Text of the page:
An estate agent has come under fire for setting out six things young "millennial" couples could give up in order to save for a house in London within five years.

Strutt & Parker calculated that giving up coffee, gym membership, takeaways, lottery tickets, mobile upgrades and an annual mini break could save a couple £33,378 in five years. The average first-time buyer's deposit is currently just under £33,000 and couples make up 80% of first-time buyers.

The estate agent claims that if a couple stopped buying a daily cup of coffee from a chain such as Costa, they could save £6,248 in five years. Cancelling your joint gym membership could save £5,500, not getting the weekly or even more frequent takeaway could save £13,200, and not going on a weekend city break each year could save a total of £3,500.

If you play the National Lottery or scratchcards, cutting them out could save £4,160 between you, and a couple could also save £770 by cutting out mobile upgrades for five years.

If cutting out six luxuries seems too much, Strutt & Parker also suggested you can stop going out once a week to save you £60 each time or £30,160 over five years.

The estate agent's report concludes: "Saving up for a first home is undoubtedly hard work, which is why help from the bank of mum and dad, as well as government loan schemes, plays such an important role.

"But if more young people are able to save a deposit and enter the market, the benefit will be felt by all homeowners as they move up the property ladder – even though coffee chains, travel agents, takeaway restaurants and nightclubs might not appreciate a generation of frugal first-time buyers."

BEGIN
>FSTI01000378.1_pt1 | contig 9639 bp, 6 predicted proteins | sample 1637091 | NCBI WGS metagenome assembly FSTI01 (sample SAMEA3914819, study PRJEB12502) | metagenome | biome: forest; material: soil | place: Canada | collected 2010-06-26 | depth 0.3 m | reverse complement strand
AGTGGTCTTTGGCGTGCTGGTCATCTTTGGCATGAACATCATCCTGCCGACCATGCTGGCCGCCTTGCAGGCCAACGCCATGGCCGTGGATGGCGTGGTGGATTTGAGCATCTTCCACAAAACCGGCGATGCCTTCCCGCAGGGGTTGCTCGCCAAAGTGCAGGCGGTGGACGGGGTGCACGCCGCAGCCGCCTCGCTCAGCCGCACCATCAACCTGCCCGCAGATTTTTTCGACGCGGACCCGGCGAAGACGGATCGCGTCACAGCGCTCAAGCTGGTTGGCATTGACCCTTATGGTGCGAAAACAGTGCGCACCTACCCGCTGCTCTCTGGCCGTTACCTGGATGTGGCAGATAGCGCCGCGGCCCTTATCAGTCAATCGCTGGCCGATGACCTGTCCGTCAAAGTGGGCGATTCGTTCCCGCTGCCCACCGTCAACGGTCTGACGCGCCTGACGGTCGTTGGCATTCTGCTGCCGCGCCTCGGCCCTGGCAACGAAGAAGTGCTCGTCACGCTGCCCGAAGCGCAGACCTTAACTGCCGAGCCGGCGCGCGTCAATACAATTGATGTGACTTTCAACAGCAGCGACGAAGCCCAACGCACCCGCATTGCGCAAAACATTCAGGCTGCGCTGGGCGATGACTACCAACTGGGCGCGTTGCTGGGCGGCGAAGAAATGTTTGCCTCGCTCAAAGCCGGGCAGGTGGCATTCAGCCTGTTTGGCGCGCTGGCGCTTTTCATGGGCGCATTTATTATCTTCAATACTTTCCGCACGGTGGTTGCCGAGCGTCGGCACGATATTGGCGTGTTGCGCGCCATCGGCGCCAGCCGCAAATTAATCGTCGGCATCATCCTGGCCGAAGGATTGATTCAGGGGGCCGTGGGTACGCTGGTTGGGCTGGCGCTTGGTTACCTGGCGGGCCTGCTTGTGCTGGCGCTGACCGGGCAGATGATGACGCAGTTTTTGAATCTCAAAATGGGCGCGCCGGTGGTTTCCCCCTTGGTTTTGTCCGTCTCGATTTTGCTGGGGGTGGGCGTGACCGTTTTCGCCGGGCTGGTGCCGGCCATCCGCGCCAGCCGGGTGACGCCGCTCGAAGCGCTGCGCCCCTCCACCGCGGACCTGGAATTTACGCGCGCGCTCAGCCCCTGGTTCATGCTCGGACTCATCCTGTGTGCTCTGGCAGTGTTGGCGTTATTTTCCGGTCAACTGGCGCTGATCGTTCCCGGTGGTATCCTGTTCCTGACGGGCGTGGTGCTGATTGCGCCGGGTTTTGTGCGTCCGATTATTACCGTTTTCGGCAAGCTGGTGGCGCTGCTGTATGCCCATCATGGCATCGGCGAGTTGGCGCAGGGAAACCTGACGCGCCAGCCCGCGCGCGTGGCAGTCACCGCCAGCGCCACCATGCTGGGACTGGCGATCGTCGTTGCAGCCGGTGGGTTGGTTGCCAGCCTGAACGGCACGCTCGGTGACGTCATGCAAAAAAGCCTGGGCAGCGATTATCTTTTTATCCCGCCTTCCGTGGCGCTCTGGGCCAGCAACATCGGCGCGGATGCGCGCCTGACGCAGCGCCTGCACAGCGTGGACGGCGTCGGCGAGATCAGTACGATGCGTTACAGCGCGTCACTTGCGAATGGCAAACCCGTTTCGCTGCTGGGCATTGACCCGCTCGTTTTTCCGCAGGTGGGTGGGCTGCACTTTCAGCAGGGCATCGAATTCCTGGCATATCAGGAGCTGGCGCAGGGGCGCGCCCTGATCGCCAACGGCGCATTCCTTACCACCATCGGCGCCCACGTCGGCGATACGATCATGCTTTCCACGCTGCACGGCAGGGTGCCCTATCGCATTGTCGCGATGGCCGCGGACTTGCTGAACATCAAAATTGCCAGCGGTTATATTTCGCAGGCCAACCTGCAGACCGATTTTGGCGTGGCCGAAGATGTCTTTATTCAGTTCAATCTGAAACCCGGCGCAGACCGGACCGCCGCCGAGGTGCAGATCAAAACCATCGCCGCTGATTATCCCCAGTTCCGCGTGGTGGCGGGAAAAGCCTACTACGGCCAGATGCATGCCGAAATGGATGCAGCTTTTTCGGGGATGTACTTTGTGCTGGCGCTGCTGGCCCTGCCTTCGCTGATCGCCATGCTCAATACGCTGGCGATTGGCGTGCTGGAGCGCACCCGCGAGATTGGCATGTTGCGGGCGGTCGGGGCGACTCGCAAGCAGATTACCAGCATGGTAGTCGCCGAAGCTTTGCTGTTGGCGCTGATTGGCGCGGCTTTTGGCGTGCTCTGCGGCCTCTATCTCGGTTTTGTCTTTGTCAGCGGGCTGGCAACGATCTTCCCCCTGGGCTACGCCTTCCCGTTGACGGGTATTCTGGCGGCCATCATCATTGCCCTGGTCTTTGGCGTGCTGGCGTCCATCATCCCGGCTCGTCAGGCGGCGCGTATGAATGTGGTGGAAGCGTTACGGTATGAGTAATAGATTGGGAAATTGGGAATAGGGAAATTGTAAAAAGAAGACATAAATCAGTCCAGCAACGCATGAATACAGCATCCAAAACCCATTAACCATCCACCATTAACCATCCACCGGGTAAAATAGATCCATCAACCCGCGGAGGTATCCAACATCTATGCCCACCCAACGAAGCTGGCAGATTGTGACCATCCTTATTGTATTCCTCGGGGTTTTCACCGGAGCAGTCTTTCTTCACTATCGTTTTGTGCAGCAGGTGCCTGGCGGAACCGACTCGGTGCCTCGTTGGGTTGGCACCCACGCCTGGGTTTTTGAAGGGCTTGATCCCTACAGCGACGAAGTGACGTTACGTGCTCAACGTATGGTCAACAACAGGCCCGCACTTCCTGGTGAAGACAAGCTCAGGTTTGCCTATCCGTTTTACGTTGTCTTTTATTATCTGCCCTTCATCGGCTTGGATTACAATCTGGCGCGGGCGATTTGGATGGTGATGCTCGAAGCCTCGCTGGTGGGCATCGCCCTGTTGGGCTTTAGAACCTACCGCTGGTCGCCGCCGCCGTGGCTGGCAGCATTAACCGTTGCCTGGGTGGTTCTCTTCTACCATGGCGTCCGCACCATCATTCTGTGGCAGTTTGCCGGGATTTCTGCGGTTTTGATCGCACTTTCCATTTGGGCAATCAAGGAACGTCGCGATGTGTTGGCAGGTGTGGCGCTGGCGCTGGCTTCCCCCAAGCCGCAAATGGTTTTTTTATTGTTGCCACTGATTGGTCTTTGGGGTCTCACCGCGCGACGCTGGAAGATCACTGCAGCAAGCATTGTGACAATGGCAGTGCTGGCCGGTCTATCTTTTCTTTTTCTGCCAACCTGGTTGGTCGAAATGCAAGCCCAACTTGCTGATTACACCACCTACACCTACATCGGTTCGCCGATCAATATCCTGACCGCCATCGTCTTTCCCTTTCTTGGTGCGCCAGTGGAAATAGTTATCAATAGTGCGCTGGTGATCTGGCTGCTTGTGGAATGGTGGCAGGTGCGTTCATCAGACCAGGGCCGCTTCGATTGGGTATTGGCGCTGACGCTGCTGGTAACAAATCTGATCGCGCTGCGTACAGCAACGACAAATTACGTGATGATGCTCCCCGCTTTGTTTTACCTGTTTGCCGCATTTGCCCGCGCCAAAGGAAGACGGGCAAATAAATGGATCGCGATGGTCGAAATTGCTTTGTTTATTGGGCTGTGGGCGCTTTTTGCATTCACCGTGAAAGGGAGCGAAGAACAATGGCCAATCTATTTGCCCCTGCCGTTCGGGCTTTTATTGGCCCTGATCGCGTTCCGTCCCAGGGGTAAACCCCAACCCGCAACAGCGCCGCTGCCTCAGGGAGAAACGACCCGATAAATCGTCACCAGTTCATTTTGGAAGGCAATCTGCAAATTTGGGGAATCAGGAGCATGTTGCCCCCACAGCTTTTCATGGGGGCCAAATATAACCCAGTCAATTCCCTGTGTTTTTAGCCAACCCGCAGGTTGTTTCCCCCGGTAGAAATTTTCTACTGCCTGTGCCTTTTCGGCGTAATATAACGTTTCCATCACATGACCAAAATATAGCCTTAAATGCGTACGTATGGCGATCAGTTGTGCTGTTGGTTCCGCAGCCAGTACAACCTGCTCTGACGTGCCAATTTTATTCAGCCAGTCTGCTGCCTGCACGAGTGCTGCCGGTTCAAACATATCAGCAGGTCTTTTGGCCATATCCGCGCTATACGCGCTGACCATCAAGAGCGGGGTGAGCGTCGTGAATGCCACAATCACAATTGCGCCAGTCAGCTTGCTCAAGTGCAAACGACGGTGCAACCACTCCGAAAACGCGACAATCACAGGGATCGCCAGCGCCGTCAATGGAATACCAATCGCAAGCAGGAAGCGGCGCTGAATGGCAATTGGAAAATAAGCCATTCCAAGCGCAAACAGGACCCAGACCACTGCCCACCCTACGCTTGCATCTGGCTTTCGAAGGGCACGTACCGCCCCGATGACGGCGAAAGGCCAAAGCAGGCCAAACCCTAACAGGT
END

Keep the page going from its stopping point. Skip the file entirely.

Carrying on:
But the calculations do not quite work in London, where a deposit of around £100,000 is typically needed, meaning a first-time buying couple would have to save all of this three times over. And it obviously works out as being even more if you are not in a serious relationship and cannot save up as a pair.

Estate agent
Strutt & Parker suggested young couples could easily save to buy a home if they cut out certain luxuries. Reuters

Many so-called millennials, usually those born in the 1980s to 1990s, have hit back at the estate agent's claims, saying it is not so simple to give up the little luxuries which make life bearable, and also expressing scepticism at some of the numbers.

Natasha Bernal said: "Why don't we just turn off the heating or live under a bridge and save money that way?" Hazel Southwell said: "I'm not ruling out that I may have spent £94,000 in Pret over the last 15 years but I'm going to guess the fact that's nearly four times the average salary is the problem re: buying a s**thole in zone 5."

How To Be Jobless blogger said: "It's Blame Young People For Not Buying A House Day again, folks! Avocado toast is so 2016, this year the everyday-but-a-bit-decadent-sounding thing is... SANDWICHES!" And Pete Evans said: "It seems everything you enjoy OR a house. Seems a logical choice..."

A common theme on Twitter was also that many millennials were sceptical that many young people play the lottery, let alone spend £416 on it each year - this equates to £8 per week. Daniel Capurro said: "And you can't talk about an 'average lottery ticket habit' when the 'average' millennial doesn't have a lottery habit!"

Not everyone thought it was ridiculous advice, however. One Twitter user said: "That's how my parents, who came here poor from Ireland, saved for a deposit in the 60s."

Here are some more of the furious reactions: